Jesus Camp

The most chilling horror movie of the year isn’t Hostel or The Descent: it’s Jesus Camp, the new documentary by Boys Of Baraka directors Heidi Ewing and Rachel Grady. The terror of watching kids spend every moment of their youth proselytizing, surrendering to prayer, and vying to “reclaim America for Christ,” is far more intense than seeing bodies torn apart or blood squirting across the frame. And scarier yet: it’s all completely real.

The success of Jesus Camp is a testament to Ewing and Grady’s filmmaking skills. Unlike the slew of recent political documentaries with manipulative narrations and feeble attempts at being objective, this movie strives to be even-handed. All they do is sit with a video camera and film what is actually happening; if the subjects don’t like how they are portrayed, they have nobody to blame but themselves. The sole voice of dissent, Christian Air America radio host Mike Papantonio, appears in less than 10 minutes of the movie.

The documentary centers on Evangelical kids from Missouri, who attend the “Kids On Fire” camp (aka Jesus Camp) in North Dakota. The key featured players are Levi (12), a pony-tailed lad who claims he was “saved” at 5 years old and wants to be a preacher; Tori (10), a pro-life enthusiast who enjoys dancing to Christian rock, although she struggles to dance for God instead of “for the flesh”; and Rachael (9), a wannabe missionary who walks up to perfect strangers and suggests they are going to hell unless they get enlightened. Ah, kids say the darnedest things.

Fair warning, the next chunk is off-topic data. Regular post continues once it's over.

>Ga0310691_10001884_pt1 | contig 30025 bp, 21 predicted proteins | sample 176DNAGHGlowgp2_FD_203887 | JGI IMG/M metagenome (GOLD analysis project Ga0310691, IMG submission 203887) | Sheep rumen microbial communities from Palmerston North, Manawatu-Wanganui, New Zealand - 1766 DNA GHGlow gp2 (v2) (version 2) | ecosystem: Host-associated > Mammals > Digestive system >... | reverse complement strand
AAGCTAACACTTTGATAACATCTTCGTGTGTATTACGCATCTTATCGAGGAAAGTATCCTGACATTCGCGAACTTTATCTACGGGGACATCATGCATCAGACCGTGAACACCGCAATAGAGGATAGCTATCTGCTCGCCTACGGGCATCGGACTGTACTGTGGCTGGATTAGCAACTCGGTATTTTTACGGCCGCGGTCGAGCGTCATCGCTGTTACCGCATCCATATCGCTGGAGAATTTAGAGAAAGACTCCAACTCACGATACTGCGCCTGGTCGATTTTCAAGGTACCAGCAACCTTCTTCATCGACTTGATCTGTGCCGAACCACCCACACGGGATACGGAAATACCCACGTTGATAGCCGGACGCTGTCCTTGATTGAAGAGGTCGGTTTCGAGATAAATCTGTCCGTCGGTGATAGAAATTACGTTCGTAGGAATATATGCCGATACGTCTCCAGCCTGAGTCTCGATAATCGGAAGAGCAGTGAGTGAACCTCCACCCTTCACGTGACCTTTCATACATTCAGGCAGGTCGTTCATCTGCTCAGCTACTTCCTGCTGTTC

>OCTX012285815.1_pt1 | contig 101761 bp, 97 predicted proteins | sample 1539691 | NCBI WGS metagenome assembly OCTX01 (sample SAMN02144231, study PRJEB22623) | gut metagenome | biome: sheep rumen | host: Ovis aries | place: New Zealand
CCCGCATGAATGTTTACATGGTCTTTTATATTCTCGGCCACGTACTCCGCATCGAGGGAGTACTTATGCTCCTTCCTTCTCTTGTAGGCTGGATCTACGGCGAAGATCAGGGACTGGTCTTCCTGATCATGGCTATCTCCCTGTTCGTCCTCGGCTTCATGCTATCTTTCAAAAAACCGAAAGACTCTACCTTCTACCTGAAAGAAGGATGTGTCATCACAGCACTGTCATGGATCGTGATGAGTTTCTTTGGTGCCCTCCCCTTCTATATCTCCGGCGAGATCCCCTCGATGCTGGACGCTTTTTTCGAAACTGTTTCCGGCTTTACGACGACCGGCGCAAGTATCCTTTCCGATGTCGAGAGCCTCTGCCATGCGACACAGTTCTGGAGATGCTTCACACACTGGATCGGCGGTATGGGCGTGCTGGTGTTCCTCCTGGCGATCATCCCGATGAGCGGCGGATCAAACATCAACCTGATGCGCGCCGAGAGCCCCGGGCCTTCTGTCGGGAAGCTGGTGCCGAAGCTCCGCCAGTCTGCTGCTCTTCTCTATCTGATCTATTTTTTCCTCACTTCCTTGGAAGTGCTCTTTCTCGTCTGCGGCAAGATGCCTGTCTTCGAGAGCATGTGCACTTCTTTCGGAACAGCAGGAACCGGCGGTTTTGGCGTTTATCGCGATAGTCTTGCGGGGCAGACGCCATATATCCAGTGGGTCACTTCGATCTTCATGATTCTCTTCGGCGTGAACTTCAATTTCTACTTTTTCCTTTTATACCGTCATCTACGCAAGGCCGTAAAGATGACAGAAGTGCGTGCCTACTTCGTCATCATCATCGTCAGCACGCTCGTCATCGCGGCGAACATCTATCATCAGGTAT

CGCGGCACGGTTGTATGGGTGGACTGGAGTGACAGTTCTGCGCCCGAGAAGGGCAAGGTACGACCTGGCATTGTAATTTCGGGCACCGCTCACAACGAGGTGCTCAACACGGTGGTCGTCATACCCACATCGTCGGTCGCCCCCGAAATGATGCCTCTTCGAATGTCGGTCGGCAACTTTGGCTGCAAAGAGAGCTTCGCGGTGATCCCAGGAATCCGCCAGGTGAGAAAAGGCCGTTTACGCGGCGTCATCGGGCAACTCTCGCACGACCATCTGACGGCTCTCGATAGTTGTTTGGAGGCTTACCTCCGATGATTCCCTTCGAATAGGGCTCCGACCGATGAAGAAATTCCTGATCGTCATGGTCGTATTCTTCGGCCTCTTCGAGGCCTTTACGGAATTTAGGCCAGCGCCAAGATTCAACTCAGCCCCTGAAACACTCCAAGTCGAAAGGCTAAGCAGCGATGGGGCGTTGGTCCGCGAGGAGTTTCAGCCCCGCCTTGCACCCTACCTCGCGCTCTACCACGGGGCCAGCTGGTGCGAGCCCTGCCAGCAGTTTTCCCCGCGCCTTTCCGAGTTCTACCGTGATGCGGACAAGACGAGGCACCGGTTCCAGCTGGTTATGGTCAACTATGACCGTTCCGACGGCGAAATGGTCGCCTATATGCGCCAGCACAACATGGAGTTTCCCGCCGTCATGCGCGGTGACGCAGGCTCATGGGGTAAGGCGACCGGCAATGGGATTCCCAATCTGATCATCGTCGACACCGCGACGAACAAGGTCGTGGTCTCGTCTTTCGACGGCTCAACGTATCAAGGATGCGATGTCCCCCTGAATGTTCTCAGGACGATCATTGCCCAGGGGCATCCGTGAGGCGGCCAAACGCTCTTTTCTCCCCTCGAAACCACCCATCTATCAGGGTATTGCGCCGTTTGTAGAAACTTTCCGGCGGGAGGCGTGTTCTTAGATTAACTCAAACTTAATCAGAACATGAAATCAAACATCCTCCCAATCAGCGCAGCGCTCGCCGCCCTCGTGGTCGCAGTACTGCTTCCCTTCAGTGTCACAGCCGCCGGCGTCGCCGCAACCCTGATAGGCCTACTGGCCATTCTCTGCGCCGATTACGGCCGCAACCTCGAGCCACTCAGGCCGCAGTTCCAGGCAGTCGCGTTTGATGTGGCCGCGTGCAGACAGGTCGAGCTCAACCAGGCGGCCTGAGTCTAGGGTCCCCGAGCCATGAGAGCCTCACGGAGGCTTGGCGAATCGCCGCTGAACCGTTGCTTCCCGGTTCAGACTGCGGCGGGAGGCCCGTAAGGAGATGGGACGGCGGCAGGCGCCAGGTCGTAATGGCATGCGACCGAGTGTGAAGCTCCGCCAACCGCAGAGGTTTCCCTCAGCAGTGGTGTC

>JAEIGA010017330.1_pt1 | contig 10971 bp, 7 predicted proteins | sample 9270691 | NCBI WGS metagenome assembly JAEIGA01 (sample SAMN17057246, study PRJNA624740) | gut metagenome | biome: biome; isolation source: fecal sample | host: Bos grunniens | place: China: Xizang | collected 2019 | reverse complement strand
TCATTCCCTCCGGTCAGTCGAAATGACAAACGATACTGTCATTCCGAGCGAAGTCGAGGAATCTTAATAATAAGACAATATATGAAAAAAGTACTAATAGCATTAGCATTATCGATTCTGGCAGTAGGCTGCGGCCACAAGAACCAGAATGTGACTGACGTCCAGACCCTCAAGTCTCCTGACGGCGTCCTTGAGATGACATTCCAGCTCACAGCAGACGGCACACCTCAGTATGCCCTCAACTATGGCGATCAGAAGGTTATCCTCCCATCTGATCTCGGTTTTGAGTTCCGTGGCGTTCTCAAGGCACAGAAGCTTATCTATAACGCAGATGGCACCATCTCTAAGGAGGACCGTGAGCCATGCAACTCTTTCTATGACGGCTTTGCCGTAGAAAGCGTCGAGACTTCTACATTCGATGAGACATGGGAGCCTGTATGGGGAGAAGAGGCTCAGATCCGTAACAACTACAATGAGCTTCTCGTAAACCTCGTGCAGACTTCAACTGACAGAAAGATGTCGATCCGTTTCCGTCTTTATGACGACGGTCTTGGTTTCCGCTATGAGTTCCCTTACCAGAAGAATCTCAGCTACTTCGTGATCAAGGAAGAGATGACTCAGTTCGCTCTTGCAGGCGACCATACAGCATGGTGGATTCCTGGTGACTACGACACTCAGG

Becky Fischer, the Pastor who runs the Jesus Camp, is frighteningly good at what she does. Her commanding presence and booming voice keep the kids listening, and clinging on to her every word. She uses visual aids to express messages—such as baby fetus toys for the kids to touch, and life-size cardboard cutouts of President Bush to worship—and leads them in prayers. In arguably the most disturbing scenes in the movie, kids scream the Lord’s name while tears pour down their faces, they break into sweats and shaking fits, and even erupt into seizure-like spasms on the floor. Are they really feeling God’s presence, or is this new form of brainwashing the latest means of child abuse?

Either way, their parents are all for it. Early in the movie, kids are shown being home-schooled (a common practice among Evangelical Christians.) The parents teach them tidbits like, “science doesn’t prove anything,” “there is no such thing as global warming,” (sorry Al Gore) and “creationism is the only thing that makes sense.” But don’t worry, they find time to have fun, too—in a scene where the kids are in a bowling alley, Rachael is shown holding a ball, praying to above for a strike. In the next flash, the ball rolls pitifully down the gutter.

Jesus Camp is a powerful film because it sheds light on an expanding, extremist culture that people like to believe is a small segment of the population. Hold that thought, folks. Evangelical Christians are taking the nation by storm, and the kids in this film will likely be running the country someday. Just like their predecessors are right now.